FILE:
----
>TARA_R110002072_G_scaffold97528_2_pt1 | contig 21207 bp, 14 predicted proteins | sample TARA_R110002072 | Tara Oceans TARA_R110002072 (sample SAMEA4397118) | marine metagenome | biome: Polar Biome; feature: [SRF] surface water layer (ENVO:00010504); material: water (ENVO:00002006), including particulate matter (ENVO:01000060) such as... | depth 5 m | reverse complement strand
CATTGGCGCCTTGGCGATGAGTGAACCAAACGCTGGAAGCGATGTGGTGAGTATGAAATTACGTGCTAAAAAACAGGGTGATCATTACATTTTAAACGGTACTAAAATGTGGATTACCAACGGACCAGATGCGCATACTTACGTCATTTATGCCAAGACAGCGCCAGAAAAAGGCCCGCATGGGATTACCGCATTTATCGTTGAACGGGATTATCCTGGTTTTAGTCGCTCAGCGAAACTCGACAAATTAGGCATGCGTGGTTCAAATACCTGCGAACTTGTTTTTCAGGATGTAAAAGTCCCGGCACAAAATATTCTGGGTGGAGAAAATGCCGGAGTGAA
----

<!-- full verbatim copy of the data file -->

>TARA_R110002072_G_scaffold97528_2_pt1 | contig 21207 bp, 14 predicted proteins | sample TARA_R110002072 | Tara Oceans TARA_R110002072 (sample SAMEA4397118) | marine metagenome | biome: Polar Biome; feature: [SRF] surface water layer (ENVO:00010504); material: water (ENVO:00002006), including particulate matter (ENVO:01000060) such as... | depth 5 m | reverse complement strand
CATTGGCGCCTTGGCGATGAGTGAACCAAACGCTGGAAGCGATGTGGTGAGTATGAAATTACGTGCTAAAAAACAGGGTGATCATTACATTTTAAACGGTACTAAAATGTGGATTACCAACGGACCAGATGCGCATACTTACGTCATTTATGCCAAGACAGCGCCAGAAAAAGGCCCGCATGGGATTACCGCATTTATCGTTGAACGGGATTATCCTGGTTTTAGTCGCTCAGCGAAACTCGACAAATTAGGCATGCGTGGTTCAAATACCTGCGAACTTGTTTTTCAGGATGTAAAAGTCCCGGCACAAAATATTCTGGGTGGAGAAAATGCCGGAGTGAA